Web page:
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January 18, 2022 Amelia Wilcox

How to Measure the ROI of Your Mental Health Program

Understanding the benefits of your workplace mental health initiatives

A whopping 41.5% of people reported symptoms of anxiety or depression in 2021. 

For a company of 1,000 people, just focusing on addressing depression can reduce company costs by $340,000. 

Mental health impacts everything we do as human beings. Mental health is so pervasive that it impacts everything humans do at work. Thus, it affects every aspect of a business.

When mental health is supported at work, everyone benefits—from the individual contributor to the CEO.

If your company isn’t addressing employee mental health right now, don’t worry! It’s not too late. You are missing one of the most crucial tools in today’s business world, but there is still a chance to provide what your employees really need.

So, if mental health is so impactful, how do you start measuring the ROI on employee mental health programs?

  1. Break the ROI elements down into measurable categories
  2. Understand the difference between the quantiative and qualitative benefits
  3. Start measuring progress and seeing the positive impact!

Keep reading because this article will teach you how to communicate those benefits to your company leaders as well.

The Quantitative Benefits

This is the hard data company executives want to hear about. They are the benefits you can expect from mental health programs based on scientific research.

Measure how your company stands in these areas before and after implementing your mental health program to see the true ROI impact.

Here are a few of the best quantitative metrics we’ve seen clients track to determine the ROI on their wellness program.

1. Reduce healthcare costs

According to NCBI, mental health challenges cost the U.S. economy $16.3 trillion each year.

Everyday stressors like financial insecurity, long work hours, work-life balance struggles, high job demands, and little control of day-to-day work when combined can be as harmful to an employee’s health as secondhand smoke.

Our bodies and minds are very closely connected. When our mental health suffers, so do our bodies and vice versa.

Poor mental health and stress on the job can lead to health problems including:

  • Chronic pain
  • Migraines and tension headaches
  • Lowered immunity to other illnesses

And mental health disorders also contribute to diseases such as:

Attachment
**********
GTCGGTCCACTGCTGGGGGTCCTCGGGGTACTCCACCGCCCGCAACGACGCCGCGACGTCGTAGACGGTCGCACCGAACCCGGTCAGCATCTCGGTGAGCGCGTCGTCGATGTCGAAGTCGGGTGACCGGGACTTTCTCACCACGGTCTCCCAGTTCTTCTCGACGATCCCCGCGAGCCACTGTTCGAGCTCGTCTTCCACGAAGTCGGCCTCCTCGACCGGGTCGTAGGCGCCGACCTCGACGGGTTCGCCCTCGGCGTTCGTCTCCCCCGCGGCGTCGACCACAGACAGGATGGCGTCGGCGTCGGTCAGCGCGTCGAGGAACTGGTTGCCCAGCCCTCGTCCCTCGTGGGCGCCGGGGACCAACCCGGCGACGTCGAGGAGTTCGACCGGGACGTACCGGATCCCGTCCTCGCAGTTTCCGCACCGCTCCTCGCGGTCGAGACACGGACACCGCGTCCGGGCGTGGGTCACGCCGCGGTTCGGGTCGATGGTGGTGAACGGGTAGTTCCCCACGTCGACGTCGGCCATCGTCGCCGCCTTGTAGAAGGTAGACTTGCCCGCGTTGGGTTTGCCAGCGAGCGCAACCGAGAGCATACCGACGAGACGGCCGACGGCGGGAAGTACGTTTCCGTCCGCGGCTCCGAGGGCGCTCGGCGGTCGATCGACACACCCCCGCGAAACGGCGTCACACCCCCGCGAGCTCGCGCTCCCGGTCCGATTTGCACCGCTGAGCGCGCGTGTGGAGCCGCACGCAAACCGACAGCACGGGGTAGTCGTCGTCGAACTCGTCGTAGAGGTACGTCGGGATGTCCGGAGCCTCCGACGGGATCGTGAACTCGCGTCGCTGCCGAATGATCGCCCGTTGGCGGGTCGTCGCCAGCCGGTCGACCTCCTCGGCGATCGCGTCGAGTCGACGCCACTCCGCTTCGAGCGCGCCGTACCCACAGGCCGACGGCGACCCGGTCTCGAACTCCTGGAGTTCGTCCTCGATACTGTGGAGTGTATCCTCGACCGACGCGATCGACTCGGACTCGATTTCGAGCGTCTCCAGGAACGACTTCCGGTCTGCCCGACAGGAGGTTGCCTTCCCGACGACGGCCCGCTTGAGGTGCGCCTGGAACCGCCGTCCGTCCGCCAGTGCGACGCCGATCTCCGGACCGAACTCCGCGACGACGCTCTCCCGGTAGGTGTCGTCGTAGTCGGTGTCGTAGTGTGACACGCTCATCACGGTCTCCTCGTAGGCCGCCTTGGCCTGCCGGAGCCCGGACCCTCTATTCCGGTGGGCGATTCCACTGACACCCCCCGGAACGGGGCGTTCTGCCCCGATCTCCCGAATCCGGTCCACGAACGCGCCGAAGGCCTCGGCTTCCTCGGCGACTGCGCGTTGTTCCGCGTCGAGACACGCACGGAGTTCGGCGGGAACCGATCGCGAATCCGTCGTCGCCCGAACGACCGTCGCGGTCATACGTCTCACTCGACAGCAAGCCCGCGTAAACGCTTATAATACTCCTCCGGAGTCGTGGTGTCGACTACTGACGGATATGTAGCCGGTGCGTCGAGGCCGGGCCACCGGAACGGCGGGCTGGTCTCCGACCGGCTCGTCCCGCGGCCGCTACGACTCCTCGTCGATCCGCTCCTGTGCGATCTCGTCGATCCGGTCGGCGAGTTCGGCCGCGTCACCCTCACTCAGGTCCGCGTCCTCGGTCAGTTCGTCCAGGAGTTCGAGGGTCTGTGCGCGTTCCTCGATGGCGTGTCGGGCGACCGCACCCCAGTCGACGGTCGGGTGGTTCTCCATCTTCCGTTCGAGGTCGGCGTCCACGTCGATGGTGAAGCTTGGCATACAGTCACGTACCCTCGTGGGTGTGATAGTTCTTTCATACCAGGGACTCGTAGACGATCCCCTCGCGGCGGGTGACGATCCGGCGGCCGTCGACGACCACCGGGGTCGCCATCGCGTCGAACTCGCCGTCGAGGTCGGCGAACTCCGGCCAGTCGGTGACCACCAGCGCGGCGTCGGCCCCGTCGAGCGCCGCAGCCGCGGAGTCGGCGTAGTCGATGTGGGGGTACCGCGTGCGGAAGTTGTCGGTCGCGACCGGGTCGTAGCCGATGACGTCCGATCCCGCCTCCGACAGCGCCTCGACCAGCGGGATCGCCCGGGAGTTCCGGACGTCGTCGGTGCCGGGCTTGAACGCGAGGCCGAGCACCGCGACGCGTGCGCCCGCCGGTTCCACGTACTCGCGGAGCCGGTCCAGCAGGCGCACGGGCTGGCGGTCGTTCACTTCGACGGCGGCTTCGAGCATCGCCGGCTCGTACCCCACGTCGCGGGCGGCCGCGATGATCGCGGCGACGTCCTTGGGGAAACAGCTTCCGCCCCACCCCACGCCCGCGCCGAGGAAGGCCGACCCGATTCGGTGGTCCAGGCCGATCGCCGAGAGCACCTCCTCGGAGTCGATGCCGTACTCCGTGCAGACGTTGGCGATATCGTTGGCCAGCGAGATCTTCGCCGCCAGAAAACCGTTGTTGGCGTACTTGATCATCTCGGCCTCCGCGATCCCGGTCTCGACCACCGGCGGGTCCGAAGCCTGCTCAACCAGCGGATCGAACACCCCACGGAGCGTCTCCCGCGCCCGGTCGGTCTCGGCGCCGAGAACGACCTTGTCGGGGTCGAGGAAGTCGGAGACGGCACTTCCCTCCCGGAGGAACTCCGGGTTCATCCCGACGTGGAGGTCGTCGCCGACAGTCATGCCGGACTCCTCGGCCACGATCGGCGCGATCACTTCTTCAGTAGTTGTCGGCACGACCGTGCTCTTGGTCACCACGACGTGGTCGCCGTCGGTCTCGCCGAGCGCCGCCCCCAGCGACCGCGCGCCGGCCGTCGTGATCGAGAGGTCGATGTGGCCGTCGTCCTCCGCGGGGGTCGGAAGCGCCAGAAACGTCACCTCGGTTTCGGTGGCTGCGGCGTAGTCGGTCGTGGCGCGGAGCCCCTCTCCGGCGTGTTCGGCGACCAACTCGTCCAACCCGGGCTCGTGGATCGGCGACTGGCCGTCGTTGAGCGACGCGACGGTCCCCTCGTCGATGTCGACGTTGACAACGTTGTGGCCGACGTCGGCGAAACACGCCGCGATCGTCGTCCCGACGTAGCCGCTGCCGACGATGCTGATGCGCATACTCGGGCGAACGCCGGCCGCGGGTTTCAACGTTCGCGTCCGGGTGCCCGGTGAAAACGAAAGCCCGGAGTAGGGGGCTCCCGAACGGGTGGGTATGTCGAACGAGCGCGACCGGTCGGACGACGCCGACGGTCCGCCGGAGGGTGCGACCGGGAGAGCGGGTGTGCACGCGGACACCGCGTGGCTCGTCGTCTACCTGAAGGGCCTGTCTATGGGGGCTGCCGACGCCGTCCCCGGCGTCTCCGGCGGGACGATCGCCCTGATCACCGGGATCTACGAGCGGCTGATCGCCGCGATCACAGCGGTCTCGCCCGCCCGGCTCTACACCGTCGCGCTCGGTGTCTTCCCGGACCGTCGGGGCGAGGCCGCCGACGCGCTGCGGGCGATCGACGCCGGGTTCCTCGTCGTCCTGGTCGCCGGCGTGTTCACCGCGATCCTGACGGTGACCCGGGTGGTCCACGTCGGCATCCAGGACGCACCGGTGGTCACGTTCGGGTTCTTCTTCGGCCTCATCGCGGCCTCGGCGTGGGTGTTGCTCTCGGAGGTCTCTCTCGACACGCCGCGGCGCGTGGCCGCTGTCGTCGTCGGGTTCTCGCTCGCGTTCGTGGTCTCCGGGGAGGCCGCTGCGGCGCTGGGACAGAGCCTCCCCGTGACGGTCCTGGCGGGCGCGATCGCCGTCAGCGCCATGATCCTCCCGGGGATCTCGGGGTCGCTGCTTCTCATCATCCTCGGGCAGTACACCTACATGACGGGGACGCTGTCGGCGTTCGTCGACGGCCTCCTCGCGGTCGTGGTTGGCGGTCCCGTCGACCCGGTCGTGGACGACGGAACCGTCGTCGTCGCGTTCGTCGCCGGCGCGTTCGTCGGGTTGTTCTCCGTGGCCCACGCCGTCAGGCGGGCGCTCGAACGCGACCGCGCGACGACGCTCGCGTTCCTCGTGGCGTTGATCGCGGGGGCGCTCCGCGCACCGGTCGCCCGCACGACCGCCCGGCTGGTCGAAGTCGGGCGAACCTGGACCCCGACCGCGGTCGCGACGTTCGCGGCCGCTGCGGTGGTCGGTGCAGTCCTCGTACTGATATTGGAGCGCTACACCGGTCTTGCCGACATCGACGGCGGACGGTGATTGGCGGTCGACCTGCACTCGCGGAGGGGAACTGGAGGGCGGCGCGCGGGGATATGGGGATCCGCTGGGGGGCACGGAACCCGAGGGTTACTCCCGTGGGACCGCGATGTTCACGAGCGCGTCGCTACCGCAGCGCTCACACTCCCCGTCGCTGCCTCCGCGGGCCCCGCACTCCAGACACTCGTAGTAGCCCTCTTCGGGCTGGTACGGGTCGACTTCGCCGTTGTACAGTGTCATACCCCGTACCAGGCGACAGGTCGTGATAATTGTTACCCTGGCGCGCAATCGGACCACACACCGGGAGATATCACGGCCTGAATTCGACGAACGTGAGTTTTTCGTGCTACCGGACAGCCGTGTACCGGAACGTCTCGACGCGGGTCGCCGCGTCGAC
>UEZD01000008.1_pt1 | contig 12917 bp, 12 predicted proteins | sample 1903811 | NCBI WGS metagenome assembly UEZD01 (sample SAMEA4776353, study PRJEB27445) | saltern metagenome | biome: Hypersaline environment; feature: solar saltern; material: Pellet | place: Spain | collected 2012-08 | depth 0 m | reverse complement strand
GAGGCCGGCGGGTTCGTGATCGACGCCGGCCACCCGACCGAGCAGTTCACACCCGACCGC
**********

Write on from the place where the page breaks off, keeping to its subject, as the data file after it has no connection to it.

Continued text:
• Cancer
  • Diabetes
  • Respiratory disease
  • Heart disease

Things like exercise, nutrition, and therapy services help prevent high employee healthcare costs down the road.

How to Calculate It: SHRM has a great spreadsheet that will help you calculate your company’s health care costs per employee.

2. Reduce absenteeism and presenteeism

Depression alone leads to 200 million lost workdays each year. 

Depression management can get 120 million of those workdays back—up to a 60% reduction in missed workdays.

According to NCBI, “Nearly 86 percent of employees treated for depression report improved work performance.”

When mental health is a priority at work, employees take days off when they need them—reducing presenteeism, absenteeism, and increasing productivity and wellbeing in the long run.

Related: Absenteeism at Work and What You Can Do About It

How to Calculate It: To find your company’s absenteeism rate, divide the number of absent days by the number of typical workdays in a given period.

Calculating the presenteeism rate is much harder to measure. A lot of intangibles, like employee satisfaction, play into presenteeism. Try surveying your employees to get a sense of their level of productivity on the job. 

This article walks through some more ways to calculate presenteeism.

How to Measure the ROI of Your Mental Health Program—man and woman looking at printed graphs

3. Increase retention

20% of the population have quit their jobs due to mental health struggles. And this number is even more serious for the 50% of Millennials and 75% of Gen Z that have left due to mental health reasons.

91% of Gen Z say it is essential that their employer has a mental health policy in place.

Turnover is one of the most expensive costs for businesses (losing an employee can cost 1.5 to 2 times that employee’s salary). If you’re not addressing mental health at work, you fail to address a primary need of today’s workforce. What business can survive that?

When employees feel like they are a part of a community and not just a line on a spreadsheet, they are a lot more likely to be invested in your company—and to be investing in their own mental health.

Related: How to Convince Executives that Addressing Employee Attrition is Critical